Quickies – cheating again

Once again, far too many days have slipped past without a post.  This is going to be a quickie, too, because Kitty and I have a table waiting at Tsuyu for some sushi – the best in Jo’burg, many say…

Two quick meals to write up, both of which provided some tasty leftovers for lunch or dinner during the week.

First up, cheating with beef olives:  All the recipe books tell you how to make your own beef olives, and, I’m sure, all the purists would tell me that DIY is the only way to go.  This, however, is about bachelor cooking – so the odd cheat here and there is the norm.  This includes beef olives, which I buy in raw, but cook in a sauce of my own making.

For those of who in the northern parts of Johannesburg, the German butchery at Deco Park, Northriding (Tirolean Meat aka Berliner Deli and Grill) supplies superb meat, including beef olives.  Trusty Woolworths also sell great beef olives.  I usually allow two per person (plus a left-over allowance), as the meal tends to be rich and filling once you factor in gravy and starch.  A great winter dish.

Earlier this week, as I continued my quest to empty out my freezer (to make room for some new leftovers, of course!), I found some beef olives hiding under a cover of frost and decided that their time had come to be eaten.  I also found some gravy left over from my last beef olive cook-out, so thawed that out, too.  As you’ll see from the following write-up, this dish managed to consume a few more leftover-survivors before I was done.

I have used Gordon Ramsay’s “Angus beef olive” recipe several times.  He makes a simple gravy using flour, tomato paste, red wine and beef stock.  This time around, however, I felt like something different – and the leftover gravy was nowhere near enough for the frost-burnt beef olives I was seeking to eradicate.  I also had some carrots and celery lurking in the fridge.  A quick Google search turned up a BBC Food recipe (http://www.bbcgoodfood.com/recipes/1157635/beef-olives) that provided the desired inspiration.

Once again, my faithful Jamie Oliver / T-Fal sauté pan was hauled onto the stove.  I put the oven onto 180C to heat up whilst warmed some olive oil in which I melted some butter, then browned the beef olives.  The trick, I think, is to brown them quickly, but not at too high a heat, in the hope that they will not become tough (fat chance with this frosty survivors, sadly).  Whilst the beef olives kept warm in a casserole dish, I first fried up some bacon pieces, then sautéed some chopped carrot, celery and onion.  I’d also found some dried porcini mushrooms hiding in the fridge (yet another chance to clean out the appliance), and put them into some warm water to reconstitute.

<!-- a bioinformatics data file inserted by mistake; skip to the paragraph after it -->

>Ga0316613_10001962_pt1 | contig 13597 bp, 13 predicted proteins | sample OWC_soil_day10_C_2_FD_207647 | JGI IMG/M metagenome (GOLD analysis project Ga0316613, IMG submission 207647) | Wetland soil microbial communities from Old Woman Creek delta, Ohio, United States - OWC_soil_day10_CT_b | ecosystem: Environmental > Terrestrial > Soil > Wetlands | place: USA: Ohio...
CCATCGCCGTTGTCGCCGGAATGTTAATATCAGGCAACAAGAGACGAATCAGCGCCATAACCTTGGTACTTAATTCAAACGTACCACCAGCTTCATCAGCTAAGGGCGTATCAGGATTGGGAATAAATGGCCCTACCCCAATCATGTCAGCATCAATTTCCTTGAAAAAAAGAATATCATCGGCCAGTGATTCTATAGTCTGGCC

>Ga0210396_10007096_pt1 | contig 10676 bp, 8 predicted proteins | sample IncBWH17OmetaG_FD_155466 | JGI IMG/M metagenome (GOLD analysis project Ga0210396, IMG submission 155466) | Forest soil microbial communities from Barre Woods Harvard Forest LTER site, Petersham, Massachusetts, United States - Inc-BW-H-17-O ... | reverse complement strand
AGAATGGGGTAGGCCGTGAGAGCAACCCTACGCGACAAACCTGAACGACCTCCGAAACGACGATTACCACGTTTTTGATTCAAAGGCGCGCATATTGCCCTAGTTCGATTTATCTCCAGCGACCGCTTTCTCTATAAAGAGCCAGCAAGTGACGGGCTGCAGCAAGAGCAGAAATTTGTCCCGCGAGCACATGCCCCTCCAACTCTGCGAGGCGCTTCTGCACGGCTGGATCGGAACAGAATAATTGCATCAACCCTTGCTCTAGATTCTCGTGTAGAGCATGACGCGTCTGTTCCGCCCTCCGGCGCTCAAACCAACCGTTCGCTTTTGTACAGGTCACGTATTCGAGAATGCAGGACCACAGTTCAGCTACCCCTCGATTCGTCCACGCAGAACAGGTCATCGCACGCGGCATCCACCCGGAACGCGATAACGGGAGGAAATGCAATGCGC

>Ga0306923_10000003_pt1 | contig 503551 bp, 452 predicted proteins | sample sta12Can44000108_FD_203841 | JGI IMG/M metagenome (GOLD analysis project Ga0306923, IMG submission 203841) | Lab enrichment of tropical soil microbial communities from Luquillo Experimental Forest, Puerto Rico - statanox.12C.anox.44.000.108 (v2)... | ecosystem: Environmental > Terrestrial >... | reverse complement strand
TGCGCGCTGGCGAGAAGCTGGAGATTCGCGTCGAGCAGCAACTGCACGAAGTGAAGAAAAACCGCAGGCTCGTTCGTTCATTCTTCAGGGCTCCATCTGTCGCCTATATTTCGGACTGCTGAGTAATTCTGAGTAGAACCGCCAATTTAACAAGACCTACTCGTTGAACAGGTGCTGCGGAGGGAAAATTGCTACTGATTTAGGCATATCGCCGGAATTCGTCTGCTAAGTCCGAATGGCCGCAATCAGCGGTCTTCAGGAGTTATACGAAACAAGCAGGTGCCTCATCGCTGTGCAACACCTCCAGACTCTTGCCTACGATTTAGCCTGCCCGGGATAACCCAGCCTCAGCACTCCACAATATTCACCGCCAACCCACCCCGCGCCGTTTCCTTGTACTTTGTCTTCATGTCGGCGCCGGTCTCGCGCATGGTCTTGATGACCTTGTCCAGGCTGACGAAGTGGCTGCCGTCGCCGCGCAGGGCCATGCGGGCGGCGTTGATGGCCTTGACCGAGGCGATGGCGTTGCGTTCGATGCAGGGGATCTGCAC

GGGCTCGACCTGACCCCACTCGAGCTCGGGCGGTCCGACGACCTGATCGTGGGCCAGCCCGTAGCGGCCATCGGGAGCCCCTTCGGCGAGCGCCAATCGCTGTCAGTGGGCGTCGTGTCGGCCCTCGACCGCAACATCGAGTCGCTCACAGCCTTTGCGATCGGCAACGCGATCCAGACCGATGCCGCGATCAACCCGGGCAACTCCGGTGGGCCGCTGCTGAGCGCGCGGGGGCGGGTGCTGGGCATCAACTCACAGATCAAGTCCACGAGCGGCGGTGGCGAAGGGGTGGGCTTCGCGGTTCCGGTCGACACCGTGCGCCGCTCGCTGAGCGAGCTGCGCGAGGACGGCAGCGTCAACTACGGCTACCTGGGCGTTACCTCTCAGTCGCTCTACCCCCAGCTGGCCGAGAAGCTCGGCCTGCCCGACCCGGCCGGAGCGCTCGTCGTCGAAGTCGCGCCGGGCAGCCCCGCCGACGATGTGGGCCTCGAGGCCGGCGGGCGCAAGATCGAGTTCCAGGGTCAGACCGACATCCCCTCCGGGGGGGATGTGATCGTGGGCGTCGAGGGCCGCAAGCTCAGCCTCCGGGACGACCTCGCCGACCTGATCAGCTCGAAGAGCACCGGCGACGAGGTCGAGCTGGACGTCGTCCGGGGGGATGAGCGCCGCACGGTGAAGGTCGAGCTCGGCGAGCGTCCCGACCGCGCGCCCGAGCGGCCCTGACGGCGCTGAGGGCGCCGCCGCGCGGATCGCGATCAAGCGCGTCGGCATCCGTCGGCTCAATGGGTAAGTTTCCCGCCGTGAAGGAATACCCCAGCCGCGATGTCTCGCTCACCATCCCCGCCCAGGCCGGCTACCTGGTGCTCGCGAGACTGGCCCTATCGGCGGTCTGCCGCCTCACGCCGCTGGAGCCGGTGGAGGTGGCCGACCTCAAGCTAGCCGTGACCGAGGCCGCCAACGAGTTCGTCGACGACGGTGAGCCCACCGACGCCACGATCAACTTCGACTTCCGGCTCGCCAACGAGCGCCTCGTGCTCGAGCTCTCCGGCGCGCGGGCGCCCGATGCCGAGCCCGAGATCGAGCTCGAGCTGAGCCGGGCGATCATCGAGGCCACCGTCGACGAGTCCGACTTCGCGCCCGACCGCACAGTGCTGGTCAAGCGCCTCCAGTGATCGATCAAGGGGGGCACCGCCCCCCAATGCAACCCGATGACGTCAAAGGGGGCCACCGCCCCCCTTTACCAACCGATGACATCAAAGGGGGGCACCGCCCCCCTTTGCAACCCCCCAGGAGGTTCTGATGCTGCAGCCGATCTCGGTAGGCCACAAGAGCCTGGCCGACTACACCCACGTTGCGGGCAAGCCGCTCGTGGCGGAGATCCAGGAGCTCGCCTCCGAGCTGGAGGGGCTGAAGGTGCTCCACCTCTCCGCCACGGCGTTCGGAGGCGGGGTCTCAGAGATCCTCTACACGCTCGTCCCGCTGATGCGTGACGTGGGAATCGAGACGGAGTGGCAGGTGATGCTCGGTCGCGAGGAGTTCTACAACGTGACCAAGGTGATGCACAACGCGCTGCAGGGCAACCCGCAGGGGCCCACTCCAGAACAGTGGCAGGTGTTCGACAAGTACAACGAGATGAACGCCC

Once the vegetables had softened a bit, I lobbed in half a tin of jam tomatoes (yet another find from the freezer compartment) and a big squeeze of tomato paste, and let things simmer a while longer.  I mashed up the tomato pieces, then added some glugs (very scientific measurements, these) of fine red wine and beef stock.  That was followed by the now-soft porcini mushrooms, as well as the water they had been soaking in.  A few more minutes on a low simmer, some salt and freshly-ground black pepper, and things were tasting very good indeed.  If I was going to leave the sauce as-is, I would probably have added some mustard earlier in the process.  This time around, however, I had that leftover gravy to use, so lobbed that into the pan to warm through. It already had some mustard in it.

Once the oven was up to temperature (180°C), I poured the gravy over the beef olives in the oven-proof casserole dish, put the lid on and popped it all into the oven for 20 minutes or so.  It was all rather delicious over some plain basmati rice, washed down with the remnants of the bottle of red wine that I’d opened to make the gravy.  I liked the slightly chunkier gravy, with the cubes of carrot, celery, onion and bacon.  Some recipes I saw online suggested pureeing things to get a smoother gravy, but I don’t think that would be necessary.  I enjoyed the remaining beef olives, rice and gravy for lunch today (no wine, sadly), sitting outside on the patio enjoying the winter sun.